In Mr. Y's class an admittedly NOT very scientific test is administered to every student at the beginning of the school year to determine learning styles. And then the data are used in the creation of lessons. One area that every student MUST develop if they are to succeed in school, business, and life is the ability to take notes. Notes that actually work. Graphic notes, or sketch notes, or whiteboard art, or whatever other term you like–are one of the single most important developments in note-taking history. It's true. I checked.

Exactly why they matter has something to do with the way our brains work, and the explosion of technology, and a little bit of viral success. And a lot of not very disciplined people with very short attention spans that have to remember information conveyed to them in a group setting.

The point of notes is to capture important ideas for future reference. While it’s nothing new to take notes that combine images with words and phrases, graphic notes are actually an evolution of this idea. Traditionally only a handful note taking styles, primarily combination notes, and Cornell notes, concept-map notes, and a kind of mash of the three are taught in school. These work--but not for all people.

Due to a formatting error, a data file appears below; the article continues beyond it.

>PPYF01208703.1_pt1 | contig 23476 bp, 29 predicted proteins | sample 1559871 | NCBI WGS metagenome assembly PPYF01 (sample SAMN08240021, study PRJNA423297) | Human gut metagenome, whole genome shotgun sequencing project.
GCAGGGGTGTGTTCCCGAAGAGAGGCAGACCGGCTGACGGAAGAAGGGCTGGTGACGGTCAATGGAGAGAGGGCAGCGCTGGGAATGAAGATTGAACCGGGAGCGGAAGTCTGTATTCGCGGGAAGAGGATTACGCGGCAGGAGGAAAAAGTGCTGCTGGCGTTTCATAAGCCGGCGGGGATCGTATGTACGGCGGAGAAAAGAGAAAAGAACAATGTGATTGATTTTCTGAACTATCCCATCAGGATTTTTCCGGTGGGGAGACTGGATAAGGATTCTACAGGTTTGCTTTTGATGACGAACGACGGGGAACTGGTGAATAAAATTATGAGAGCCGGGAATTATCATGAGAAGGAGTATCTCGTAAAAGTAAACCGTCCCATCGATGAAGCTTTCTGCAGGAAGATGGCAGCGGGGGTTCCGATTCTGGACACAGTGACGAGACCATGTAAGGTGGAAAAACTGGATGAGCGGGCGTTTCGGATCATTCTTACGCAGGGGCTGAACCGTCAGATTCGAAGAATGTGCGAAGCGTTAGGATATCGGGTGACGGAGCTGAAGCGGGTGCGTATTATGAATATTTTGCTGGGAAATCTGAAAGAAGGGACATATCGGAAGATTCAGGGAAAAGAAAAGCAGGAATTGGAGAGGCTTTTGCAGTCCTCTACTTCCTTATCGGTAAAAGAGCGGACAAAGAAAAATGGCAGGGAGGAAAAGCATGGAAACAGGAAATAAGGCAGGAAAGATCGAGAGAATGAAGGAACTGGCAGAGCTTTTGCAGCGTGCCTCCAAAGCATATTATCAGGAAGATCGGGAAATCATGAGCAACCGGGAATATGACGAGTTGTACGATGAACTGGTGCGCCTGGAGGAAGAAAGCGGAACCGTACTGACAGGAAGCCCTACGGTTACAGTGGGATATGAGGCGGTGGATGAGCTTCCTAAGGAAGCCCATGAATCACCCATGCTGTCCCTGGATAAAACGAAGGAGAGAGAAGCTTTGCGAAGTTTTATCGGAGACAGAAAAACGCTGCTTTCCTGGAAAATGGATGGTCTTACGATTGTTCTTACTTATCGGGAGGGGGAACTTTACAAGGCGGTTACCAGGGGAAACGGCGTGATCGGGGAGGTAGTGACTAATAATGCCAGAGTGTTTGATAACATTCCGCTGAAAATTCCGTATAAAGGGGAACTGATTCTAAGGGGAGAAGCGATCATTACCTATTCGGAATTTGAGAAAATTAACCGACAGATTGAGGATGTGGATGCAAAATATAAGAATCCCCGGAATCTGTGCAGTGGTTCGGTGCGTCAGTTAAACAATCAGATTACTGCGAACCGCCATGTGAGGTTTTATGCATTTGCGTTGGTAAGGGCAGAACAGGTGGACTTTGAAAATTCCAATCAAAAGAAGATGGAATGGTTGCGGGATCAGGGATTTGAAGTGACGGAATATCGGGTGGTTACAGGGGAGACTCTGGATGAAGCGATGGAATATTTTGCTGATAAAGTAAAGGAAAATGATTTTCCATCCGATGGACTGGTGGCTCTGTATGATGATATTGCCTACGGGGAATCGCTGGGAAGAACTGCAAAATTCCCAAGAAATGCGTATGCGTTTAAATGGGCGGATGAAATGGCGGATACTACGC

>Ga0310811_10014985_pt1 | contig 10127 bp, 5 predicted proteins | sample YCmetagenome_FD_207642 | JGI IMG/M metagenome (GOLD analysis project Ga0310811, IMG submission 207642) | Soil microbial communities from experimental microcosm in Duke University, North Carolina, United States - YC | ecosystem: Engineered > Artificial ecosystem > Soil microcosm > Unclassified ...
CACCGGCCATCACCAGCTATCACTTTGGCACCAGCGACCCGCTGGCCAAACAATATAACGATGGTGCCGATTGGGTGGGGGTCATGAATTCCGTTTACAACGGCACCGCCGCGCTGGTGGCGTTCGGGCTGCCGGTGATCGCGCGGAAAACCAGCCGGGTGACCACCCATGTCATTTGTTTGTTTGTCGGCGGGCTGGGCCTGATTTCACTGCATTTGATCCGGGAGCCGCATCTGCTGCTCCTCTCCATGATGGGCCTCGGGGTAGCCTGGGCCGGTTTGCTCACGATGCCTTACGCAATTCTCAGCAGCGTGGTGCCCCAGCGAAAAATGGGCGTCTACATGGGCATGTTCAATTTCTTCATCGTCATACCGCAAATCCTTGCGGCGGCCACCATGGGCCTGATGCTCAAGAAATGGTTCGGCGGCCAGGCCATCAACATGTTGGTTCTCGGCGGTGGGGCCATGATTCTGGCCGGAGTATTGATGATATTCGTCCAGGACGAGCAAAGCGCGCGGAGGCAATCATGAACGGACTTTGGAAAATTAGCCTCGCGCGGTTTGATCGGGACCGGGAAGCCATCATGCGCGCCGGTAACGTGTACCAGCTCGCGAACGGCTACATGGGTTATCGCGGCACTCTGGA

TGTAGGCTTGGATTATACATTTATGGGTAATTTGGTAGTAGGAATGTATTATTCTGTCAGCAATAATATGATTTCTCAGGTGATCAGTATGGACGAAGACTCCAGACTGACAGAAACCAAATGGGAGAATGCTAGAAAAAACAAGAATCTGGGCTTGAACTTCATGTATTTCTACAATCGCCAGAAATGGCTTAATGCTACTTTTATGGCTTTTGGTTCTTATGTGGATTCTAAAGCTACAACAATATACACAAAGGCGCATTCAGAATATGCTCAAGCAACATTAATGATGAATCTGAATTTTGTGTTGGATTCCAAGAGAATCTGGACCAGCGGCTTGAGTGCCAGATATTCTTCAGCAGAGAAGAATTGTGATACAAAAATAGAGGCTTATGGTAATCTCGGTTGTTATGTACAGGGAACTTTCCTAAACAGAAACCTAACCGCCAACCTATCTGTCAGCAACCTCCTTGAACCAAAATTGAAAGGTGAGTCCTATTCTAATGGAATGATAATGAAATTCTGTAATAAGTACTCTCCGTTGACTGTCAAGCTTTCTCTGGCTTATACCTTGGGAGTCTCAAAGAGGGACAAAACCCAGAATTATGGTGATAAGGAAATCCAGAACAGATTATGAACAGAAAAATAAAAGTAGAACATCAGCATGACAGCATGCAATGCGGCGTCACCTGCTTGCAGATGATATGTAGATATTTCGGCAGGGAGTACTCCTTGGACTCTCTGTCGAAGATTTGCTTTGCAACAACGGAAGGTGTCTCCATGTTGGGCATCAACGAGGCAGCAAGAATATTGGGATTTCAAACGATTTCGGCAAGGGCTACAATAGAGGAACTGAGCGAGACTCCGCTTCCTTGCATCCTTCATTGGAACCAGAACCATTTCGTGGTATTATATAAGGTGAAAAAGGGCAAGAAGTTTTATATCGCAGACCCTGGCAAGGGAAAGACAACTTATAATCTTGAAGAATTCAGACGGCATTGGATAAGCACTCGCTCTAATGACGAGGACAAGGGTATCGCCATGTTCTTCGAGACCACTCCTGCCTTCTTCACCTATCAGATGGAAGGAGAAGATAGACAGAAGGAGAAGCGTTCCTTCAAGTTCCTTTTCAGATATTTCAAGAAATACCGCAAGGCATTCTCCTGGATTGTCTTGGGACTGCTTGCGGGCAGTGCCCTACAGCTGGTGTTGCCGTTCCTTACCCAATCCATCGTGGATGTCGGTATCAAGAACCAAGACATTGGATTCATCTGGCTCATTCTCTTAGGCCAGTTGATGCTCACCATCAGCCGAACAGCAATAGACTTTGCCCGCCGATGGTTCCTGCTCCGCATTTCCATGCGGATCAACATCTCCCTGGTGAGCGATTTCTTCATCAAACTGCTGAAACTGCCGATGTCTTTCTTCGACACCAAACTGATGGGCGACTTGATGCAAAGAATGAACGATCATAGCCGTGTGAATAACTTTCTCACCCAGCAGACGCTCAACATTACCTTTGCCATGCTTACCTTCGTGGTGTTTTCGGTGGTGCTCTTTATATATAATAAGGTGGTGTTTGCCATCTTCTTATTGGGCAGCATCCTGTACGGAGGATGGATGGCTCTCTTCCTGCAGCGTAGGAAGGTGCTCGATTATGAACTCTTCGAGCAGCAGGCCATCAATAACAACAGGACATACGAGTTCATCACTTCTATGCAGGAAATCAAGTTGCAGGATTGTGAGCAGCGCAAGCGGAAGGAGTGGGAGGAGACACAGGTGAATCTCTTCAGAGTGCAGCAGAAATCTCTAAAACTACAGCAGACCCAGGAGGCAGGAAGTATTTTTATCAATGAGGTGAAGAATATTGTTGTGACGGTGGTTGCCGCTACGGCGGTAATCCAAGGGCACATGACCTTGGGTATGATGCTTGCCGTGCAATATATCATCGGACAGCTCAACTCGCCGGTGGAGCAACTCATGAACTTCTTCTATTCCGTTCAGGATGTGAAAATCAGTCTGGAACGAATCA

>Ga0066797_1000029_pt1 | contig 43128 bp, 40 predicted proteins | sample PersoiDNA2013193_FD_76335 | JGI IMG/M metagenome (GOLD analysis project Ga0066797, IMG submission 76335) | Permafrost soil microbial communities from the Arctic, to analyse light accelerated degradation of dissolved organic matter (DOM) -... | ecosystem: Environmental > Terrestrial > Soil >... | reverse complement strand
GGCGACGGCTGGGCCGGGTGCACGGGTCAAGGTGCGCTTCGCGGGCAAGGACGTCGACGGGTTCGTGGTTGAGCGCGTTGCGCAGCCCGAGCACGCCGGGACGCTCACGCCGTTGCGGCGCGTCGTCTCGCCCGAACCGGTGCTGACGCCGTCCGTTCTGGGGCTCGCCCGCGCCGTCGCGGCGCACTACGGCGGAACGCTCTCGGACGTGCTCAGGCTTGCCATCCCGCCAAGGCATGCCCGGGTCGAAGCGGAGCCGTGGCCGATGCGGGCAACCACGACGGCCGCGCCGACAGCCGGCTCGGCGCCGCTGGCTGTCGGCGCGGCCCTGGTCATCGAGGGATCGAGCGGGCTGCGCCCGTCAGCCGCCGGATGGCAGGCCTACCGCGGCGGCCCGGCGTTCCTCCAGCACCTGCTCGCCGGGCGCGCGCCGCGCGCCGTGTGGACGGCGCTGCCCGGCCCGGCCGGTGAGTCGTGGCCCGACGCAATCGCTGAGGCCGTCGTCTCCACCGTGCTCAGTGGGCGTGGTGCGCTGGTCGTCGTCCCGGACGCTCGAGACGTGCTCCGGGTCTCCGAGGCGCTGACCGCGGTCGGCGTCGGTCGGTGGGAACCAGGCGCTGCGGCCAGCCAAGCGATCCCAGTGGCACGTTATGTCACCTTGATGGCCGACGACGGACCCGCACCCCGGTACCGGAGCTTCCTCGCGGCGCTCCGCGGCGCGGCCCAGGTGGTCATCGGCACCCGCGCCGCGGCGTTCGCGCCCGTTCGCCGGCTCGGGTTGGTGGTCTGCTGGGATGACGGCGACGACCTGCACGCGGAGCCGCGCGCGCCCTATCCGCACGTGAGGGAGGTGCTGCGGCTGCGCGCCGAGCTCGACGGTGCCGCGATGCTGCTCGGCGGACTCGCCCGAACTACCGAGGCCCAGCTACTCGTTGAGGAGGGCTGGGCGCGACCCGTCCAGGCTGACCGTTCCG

Then Ken Robinson’s Changing Educational Paradigms exploded across the internet, and the sound of the little marker squeaking across the whiteboard became synonymous with digital storytelling. Iconic even.

Why? Because graphic notes like these don’t just capture ideas, they tell a story. And that matters because human beings young and old love a good story. The video game industry, billion dollar marketing campaigns, Hollywood, even sports teams and musical artists all live and die by their ability to relay a story we can connect with–and that matters in the academic world as well.

The water cycle has a story to tell that is exceptionally hard to document in an outline form–and impossible to do so engagingly or enthusiastically. Same with Faulkner’s use of Symbolism, the causes and effects of war, the need for education to evolve, or the merits of Freakonomics. Graphic notes, done well, can tell a story. Which means they can be curated and, more importantly, shared.

And in the era of tablet PCs, smartphones, and instagram, this means everything. It may not seem natural for a student to share their graphic notes on vine or deviantart, but why not? Students will be content creators for the web. The last time I checked--people get paid to do that! If it’s important and elegant and worth sharing, they’ll share it.

As you can see below, graphic notes from a TED Talk tell a story while recording and documenting important information in a highly visible, elegant, and shareable way.



































Helping students understand how to make graphic notes isn’t as simple as sharing these images and say “do this” (though that’s a start). Like all learning, it’s a matter of modeling, scaffolding, and patience. Hopefully these examples–including the classic How to Read a Book and Seth God’s Stop Stealing Dreams--will help. Try this site for advice and some really cool free infographic templates: